The Herald should acknowledge the self serving hypocrisy behind Mr. Bennett’s grandstanding and report this story for what it really is - “Tory Supporter Reveals Political Double Standard - Heralds National Party Policy - “Tax cuts mean no wage and salary negotiations under a National Government.” or, more accurately, “Key caught again - secret policy released.”
30 May 2008
The Company, which under the latest ruling about the status of the EPMU as a registered third party, obviously exists as an individual is spending more than $120,000 in its unabashed campaign against the present government should, in the interests of transparency, be registered under the EFA or, perhaps, the entire production and distribution costs of every edition of the Granny Herald which advocates support of the National Party should be put against the election spending by the National Party?
One could argue that the Granny Herald's consistent use of emotive labeling of Government expenditure as part of a "porkometer" - a label which implies that all government expenditure on infra- structural investment, on the provision of health, education, police, justice, housing, welfare and other support agencies is to be seen as self serving, self interested payment to selected target voting groups to buy votes - should be seen as deliberate advocacy to support the national party in this up-coming election.
One wonders if, in the interests of ensuring a fair and unbiased reporting of the election and the differing party policies by what is, across much of the North Island, is a monopoly the EFA should be applied to Granny Herald.
29 May 2008
The Evidence of the policy nakedness that is the English-Key led National Party is showing when we finally got some policy out of National. Not detailed policy it's true and John Key certainly wasn't very gracious about having to spit it out at all and he was his usual slippery self about the details.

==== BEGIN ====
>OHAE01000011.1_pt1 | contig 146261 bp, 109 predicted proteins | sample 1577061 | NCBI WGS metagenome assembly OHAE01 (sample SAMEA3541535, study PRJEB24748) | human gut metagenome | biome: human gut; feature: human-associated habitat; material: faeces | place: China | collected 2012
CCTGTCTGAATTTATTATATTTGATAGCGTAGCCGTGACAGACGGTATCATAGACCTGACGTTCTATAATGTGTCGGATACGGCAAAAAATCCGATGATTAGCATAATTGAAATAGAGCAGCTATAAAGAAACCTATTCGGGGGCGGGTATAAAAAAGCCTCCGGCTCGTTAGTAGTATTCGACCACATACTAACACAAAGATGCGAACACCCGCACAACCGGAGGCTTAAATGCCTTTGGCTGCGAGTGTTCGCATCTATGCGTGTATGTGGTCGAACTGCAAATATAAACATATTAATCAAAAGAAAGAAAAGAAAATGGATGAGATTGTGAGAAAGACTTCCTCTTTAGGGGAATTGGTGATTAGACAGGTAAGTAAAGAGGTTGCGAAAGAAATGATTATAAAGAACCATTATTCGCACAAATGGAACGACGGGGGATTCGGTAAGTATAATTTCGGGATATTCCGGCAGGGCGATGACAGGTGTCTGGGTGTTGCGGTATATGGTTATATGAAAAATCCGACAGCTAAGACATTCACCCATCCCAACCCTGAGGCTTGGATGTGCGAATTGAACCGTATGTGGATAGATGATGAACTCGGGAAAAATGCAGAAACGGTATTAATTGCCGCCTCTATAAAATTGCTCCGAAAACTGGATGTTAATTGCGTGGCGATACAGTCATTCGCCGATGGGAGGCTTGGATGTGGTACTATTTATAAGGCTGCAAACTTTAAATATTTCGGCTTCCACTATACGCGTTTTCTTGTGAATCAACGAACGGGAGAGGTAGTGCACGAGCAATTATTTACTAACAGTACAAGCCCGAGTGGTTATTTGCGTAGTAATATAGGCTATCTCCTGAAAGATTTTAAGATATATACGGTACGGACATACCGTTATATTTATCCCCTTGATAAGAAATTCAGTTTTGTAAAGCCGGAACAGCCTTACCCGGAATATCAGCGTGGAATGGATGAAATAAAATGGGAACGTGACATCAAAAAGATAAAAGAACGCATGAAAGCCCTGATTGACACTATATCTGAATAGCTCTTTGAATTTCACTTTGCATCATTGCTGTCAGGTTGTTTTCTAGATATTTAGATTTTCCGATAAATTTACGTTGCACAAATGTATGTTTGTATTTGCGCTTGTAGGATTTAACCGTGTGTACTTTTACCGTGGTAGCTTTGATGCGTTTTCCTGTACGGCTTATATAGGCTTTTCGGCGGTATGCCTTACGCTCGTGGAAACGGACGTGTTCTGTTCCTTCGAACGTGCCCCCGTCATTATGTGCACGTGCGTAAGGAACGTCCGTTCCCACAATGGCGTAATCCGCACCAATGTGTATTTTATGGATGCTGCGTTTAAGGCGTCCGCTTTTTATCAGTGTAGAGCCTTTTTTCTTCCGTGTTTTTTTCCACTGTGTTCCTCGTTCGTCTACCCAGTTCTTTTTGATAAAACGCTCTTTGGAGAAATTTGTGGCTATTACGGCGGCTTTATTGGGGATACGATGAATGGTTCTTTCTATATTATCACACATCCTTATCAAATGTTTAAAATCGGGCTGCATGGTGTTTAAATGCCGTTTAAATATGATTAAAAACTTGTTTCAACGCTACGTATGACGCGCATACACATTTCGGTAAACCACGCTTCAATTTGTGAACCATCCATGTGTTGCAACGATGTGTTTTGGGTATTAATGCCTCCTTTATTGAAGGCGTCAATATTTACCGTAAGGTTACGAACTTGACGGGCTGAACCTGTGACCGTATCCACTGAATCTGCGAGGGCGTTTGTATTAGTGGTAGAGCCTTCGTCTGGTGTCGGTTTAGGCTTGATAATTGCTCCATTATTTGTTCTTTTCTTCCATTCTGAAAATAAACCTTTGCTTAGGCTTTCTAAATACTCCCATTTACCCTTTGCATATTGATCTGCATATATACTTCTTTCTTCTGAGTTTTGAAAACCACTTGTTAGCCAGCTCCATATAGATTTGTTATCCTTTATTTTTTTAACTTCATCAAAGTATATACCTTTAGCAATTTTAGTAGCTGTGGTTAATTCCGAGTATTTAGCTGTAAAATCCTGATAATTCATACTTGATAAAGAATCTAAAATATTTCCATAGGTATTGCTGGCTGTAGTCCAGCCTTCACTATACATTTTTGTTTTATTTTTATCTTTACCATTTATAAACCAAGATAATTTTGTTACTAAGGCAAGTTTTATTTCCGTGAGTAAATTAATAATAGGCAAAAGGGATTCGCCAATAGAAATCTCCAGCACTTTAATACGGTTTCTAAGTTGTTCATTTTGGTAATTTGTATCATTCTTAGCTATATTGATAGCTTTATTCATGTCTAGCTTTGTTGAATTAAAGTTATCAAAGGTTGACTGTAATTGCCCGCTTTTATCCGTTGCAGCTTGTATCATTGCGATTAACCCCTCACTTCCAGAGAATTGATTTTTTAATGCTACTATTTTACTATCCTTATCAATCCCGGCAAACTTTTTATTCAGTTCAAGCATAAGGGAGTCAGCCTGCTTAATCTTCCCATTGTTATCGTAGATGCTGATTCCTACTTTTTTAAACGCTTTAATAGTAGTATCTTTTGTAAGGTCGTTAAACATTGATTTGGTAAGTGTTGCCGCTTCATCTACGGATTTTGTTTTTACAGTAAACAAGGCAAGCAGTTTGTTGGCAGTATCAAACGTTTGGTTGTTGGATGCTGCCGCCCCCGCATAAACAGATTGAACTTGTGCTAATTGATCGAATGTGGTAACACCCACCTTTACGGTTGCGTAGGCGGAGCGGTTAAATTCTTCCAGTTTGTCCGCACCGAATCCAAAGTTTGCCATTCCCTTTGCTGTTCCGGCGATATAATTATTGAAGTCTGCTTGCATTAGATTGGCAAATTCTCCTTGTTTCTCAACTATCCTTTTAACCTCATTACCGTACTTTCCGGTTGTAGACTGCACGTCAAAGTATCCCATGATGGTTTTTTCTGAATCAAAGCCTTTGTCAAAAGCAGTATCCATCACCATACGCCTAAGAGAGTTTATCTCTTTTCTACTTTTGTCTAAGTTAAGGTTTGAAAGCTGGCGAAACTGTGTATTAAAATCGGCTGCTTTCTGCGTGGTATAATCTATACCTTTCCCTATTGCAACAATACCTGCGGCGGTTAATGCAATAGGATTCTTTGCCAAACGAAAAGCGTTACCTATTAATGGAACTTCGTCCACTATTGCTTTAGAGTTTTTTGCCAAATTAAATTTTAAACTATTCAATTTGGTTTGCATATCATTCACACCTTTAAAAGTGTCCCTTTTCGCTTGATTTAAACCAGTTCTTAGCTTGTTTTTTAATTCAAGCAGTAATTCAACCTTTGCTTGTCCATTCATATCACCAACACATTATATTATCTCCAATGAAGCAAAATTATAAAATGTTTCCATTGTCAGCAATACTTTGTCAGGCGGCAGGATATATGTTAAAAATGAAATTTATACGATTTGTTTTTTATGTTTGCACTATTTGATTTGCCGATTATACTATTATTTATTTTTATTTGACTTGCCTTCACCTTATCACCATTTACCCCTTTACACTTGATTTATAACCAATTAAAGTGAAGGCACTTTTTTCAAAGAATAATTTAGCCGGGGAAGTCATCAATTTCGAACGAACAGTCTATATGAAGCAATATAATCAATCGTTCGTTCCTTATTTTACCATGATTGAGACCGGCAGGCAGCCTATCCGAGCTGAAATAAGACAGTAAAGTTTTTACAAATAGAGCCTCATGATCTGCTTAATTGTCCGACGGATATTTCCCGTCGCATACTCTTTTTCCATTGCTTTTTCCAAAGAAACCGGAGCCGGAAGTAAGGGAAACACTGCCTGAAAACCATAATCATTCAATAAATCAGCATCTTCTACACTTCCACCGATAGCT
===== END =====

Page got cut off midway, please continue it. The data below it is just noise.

Mr Key was clearly not happy at having his hand forced to out the policy when he had to contradict his Industrial Spokesperson Kate Wilkinson after she told a breakfast meeting that employer contributions to Kiwis were not going to be compulsary
Quite apart from what National's version of this incredibly popular savings scheme might mean in real dollar terms to the almost 650,000 people who have already signed up to KiwiSaver (the money gets pretty serious over the decades and even one percentage point difference in the employer's contributions will mean many thousands of dollars wiped off the retirement savings of workers) this episode showed National in a poor light on another front.
Here's what Barry Soper from NewstalkZB said on the KiwiSaver debacle:
"What I found interesting was the way it was handled. I was the only person this time yesterday at this particular breakfast and it was a question from the floor. Kate Wilkinson quite clearly said that employer contributions to KiwiSaver was not going to be compulsory.
Now, I had a call from the chief spin doctor from the National Party (Kevin Taylor) saying 'I understand you are going to run this story, you are wrong'. And I thought, hang on, I was there, I heard it, and so did everybody else in the audience. And he repeated, 'you are wrong, you will not run this, you are wrong'. Well we ran it and by two o'clock yesterday afternoon John Key was saying 'it was Kate Wilkinson that was wrong.'
But it was the handling of it that I found not just offensive but bullying, and saying don't run this."
This isn't the first time that John Key has threatened the media. Bay News journalist Greg Robertson was bullied and threatened with dismissal after he quoted John Key saying " I would love to see wages drop."
It's quite a contrast with the Mr Nice Guy image that John Key is so keen to present to the rest of New Zealand but it does accord with what more and more people are starting to realise - he says one thing and means another.
It's about time the serious questioning of the pretender intensified so we can judge the quality of the thinking coming from the select few who are apparently creating the policy statements for Slippery John to read.
24 May 2008
There were two stories in the normally tory supporting Herald on Saturday that could serve as object lessons to New Zealand. One was on the fate of the humble banana and the other a post budget opinion piece.